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What two reasons did Andrew Jackson have for being against having a National bank?
Jackson's reputation as the champion of the common man was unharmed, and it showed that he was committed to safeguarding the public's interests from the threat of private weal…th and an ever-larger central government..
Andrew Jackson fought to destroy the second national bank, and eventually succeeded.
He criticized the banks because of many reasons the following are just a few- - he believed it was unconstitutional - he believed it concentrated an excessive …amount of the nation's financial strength into a single institution - he believed it exposed the government to control by "foreign interests" - he believed it exercised too much control over members of the Congress - he believed it favored Northeastern states over Southern and Western states - he believed its goal was to make the rich people richer
Jackson killed it by campaigning against the renewal of its charter and when that effort succeeded, he sped its death by ordering federal funds to be withdrawn from it. …He became president and took back all of the government loans, so then the bank had no money. which killed the bank
Andrew Jackson did not like the National Bank because the bankers would not let poor people borrow money, but they would let wealthy people. (Andrew Jackson was poor.) … He thought it was unconstitutional and nothing would get done. stabilizing force in the national economy - novanet/gradpoint
No. Andrew Jackson destroyed it by ordering withdrawal of all US funds from the bank. The problem with the Second Bank of the United States (SBUS) basically stemmed from the… fact that the US Treasurer was required to deposit US funds in this bank. This huge deposit base gave the bank extraordinary power control interest rates , expand or shrink the money supply and make loans at its discretion. It could and did bribe politicians, manipulate interest rates, manipulate foreign exchange rates, and affect local economies, It had long-standing ties with the Northeast business establishment and favored it with its loans to the detriment of the Western frontier states. As president, Jackson worked to take away the federal charter of the Second Bank of the United States (it would continue to exist as a state bank). The second Bank had been authorized, during James Madison's tenure in 1816, for a 20 year period. Jackson opposed the national bank concept on ideological grounds. In Jackson's veto message (written by George Bancroft), the bank needed to be abolished because: * He thought it was unconstitutional because he was a "strict Constitutionalist" (its charter rested on the elastic clause) * it concentrated an excessive amount of the nation's financial strength into a single institution * it exposed the government to control by "foreign interests" * it exercised too much control over members of the Congress * it favored Northeastern states over Southern and Western states Jackson felt the bank improved the fortunes of an "elite circle" of commercial and industrial entrepreneurs at the expense of farmers and laborers. After a titanic struggle, Jackson succeeded in destroying the bank by vetoing its 1832 re-charter by Congress and by withdrawing U.S. funds in 1833. The bank's money-lending functions were taken over by the legions of local and state banks that sprang up feeding an expansion of credit and speculation; the commercial progress of the nation's economy was noticeably dented by the resulting failures. However, it is questionable whether Jackson could have done anything to prevent this financial turmoil, because of the extent of the financial pyramid scheme existing since before Jackson was in office.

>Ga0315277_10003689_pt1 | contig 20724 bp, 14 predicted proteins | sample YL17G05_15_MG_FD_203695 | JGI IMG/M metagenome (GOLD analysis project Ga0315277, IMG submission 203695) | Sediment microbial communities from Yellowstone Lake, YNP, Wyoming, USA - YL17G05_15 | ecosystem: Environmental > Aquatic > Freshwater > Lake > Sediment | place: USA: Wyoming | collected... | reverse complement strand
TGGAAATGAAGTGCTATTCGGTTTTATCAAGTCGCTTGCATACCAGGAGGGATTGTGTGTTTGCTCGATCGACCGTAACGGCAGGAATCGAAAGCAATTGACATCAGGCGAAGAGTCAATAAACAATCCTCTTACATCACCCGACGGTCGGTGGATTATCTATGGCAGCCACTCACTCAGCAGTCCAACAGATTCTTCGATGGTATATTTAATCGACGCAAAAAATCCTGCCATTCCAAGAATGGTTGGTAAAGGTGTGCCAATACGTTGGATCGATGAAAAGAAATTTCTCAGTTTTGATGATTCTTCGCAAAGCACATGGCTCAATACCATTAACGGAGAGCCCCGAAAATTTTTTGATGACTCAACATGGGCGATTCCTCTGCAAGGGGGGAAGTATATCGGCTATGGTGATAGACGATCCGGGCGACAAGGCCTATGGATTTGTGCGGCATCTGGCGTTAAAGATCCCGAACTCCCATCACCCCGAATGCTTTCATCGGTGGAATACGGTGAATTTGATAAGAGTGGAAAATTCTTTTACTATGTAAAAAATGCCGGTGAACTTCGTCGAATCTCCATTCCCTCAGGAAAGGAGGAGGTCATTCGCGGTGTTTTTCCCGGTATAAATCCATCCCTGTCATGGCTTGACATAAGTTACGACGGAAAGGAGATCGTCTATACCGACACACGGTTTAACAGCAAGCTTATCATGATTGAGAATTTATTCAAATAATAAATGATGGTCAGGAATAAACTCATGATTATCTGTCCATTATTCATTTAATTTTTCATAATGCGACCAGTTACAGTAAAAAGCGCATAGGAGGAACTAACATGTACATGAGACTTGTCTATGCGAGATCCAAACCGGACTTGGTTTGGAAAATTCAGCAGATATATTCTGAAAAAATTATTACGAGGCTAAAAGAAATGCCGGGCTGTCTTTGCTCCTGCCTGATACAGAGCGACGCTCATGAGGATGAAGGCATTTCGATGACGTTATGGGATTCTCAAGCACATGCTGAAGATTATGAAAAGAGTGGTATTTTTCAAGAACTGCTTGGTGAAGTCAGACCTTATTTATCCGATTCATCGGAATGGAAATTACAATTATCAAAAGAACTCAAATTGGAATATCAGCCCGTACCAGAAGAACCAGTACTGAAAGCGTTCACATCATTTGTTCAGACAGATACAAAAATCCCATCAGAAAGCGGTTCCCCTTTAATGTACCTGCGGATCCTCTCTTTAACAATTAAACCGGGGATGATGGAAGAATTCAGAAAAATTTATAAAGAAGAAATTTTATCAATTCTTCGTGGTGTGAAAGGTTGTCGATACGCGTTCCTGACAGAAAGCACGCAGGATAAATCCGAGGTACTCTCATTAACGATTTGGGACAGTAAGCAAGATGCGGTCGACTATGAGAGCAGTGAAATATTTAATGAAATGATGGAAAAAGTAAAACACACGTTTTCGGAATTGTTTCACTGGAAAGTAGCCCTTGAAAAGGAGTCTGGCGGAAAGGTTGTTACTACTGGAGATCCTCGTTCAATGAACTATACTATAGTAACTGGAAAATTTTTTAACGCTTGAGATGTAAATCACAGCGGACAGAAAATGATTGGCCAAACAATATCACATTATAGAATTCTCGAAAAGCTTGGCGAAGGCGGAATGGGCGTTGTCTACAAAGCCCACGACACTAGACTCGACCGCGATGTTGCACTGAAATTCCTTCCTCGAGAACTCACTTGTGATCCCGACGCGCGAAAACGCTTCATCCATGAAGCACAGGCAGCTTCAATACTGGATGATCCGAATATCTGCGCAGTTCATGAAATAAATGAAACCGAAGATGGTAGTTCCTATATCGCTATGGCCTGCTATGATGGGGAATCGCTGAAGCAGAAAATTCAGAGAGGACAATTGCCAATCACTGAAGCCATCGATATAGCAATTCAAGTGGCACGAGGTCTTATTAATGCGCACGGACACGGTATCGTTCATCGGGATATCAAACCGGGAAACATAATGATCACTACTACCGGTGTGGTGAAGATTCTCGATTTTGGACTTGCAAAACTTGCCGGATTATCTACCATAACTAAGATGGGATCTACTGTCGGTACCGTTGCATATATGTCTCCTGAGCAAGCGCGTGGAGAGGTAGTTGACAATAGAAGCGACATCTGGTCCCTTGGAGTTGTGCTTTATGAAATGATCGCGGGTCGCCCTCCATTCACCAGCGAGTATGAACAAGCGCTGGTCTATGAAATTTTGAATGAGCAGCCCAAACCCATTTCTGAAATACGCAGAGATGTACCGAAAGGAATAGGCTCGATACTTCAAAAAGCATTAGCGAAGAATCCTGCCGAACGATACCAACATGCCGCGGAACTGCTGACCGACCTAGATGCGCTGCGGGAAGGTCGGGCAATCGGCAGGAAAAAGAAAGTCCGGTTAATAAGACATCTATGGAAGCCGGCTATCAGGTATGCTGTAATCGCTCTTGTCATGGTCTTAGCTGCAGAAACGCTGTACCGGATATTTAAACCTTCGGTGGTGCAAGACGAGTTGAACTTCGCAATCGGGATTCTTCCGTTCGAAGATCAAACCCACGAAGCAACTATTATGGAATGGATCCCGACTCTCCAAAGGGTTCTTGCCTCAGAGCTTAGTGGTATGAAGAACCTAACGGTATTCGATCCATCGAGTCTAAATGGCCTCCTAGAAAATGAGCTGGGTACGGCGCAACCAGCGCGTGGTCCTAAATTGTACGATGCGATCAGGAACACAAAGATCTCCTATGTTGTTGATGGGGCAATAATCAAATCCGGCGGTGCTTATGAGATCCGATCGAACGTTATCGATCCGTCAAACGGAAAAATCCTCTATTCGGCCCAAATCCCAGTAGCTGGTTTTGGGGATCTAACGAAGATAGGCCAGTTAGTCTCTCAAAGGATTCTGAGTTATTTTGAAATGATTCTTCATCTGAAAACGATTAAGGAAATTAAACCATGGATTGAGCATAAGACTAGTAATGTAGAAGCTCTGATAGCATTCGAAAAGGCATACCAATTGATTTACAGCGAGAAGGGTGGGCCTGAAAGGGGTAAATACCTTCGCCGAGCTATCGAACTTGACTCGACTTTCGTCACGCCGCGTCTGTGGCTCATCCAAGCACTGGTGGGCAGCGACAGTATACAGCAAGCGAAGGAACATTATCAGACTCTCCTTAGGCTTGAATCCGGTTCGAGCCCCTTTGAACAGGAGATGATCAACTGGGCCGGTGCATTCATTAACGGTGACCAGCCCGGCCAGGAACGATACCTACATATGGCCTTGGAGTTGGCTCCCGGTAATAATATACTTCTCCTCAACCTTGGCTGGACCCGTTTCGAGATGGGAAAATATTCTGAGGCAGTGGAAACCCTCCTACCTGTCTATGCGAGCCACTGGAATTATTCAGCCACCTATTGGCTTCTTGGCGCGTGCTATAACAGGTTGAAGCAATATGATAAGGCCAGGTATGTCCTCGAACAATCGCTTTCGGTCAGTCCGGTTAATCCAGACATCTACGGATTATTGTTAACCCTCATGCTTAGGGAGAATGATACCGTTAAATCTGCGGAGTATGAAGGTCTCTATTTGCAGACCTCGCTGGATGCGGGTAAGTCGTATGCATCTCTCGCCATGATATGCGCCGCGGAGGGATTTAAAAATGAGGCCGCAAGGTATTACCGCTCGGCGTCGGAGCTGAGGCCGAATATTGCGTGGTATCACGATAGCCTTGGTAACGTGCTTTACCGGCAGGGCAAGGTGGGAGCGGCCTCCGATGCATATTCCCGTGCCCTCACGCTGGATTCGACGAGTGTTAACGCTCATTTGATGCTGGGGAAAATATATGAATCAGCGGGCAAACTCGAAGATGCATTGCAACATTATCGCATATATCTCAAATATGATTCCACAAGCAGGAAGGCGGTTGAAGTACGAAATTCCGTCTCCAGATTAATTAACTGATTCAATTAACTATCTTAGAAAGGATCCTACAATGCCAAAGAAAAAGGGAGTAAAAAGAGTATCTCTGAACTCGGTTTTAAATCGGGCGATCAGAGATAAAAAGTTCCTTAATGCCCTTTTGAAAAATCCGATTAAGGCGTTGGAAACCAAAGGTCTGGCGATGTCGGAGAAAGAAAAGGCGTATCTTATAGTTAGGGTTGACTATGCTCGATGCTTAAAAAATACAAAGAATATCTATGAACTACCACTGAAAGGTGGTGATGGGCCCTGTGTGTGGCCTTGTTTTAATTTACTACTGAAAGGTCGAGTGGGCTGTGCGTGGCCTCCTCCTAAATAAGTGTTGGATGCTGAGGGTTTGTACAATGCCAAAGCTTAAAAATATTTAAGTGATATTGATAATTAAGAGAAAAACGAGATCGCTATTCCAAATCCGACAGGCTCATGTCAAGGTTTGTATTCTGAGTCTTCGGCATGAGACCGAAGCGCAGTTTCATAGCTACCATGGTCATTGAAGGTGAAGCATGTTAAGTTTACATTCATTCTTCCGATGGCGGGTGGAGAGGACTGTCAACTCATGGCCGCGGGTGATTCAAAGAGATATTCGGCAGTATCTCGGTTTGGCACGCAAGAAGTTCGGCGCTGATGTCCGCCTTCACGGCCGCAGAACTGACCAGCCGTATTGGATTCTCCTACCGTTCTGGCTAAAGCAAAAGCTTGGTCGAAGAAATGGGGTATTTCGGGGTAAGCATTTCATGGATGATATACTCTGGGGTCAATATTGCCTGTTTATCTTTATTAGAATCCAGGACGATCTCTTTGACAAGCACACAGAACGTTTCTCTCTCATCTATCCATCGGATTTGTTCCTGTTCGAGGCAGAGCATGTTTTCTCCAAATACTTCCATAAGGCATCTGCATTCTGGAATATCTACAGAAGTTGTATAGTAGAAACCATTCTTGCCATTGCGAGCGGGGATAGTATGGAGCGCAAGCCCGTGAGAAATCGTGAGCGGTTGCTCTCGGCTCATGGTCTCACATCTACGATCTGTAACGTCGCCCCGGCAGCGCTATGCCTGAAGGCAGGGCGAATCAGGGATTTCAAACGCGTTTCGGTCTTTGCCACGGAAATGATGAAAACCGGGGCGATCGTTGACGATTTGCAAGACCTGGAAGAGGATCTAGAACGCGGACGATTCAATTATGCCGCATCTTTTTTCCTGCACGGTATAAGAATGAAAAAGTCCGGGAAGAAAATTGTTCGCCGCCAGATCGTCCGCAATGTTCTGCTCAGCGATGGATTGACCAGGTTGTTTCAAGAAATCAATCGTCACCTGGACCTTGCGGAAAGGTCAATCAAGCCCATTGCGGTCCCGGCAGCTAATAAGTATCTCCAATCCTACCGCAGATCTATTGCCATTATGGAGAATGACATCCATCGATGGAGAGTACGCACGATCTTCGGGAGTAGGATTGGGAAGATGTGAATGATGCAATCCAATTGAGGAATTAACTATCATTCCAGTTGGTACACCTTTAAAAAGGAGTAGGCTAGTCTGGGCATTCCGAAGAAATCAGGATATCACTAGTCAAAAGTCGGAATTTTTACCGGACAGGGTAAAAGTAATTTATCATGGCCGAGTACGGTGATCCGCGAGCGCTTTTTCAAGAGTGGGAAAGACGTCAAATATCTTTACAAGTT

Jackson believed with quite a bit of evidence that the bank, which in those days could make loans, was acting as a political agency, loaning money to people who shared its pol…itical views and shutting out the Jackson people. There is little question that most of the bank's loans went to wealthy people living in the coastal states and not many western frontiersmen could get loans.
He thought it would only benifit merchants and bankers.
He ordered the Treasury to put the money in state banks.(:
He felt that it was unconstitutional and that it favored the wealthy.
He thought it would only benefit merchants and bankers.
In Jackson's own words: "The Bank, Mr. Van Buren, is trying to kill me, but I will kill it!" And kill it he did. In 1832, the Bank had to be re-chartered, and because Jackson'…s intentions were known, the Bank became a major election issue. But when the time came, Jackson vetoed the charter and disbanded the bank. The funds went to local banks and western "pet banks."
President Andrew Jackson distrusted the national bank, and believed it to be part of a conspiracy to take away states rights, and abolish slavery. As a result, in ways man…y historians believe was overstepping his authority as president, he took all of the government's money out of the national bank, and put it in state banks. This literally caused the national bank to shut its doors, and it was dismantled.
To know which change Andrew Jackson did not make someone will need to know what the changes are. Without knowing what the answer choices are it is hard to know which is co…rrect.
Jackson decided to destroy the bank by transferring about $10 million in government deposits to state banks. Without this money the national bank struggled to survive. Before …this Jackson had protested against national banks vehemently and refused to renew the Second Bank's charter. He had also vetoed the bank (well known as the "Bank Veto).
As it was constituted in Jackson's day, the National Bank held undue influence over members of Congress; it concentrated America's finances in the hands of a few influential p…eople, and it favored he interest of people, and businesses, of the North and East over the South and West.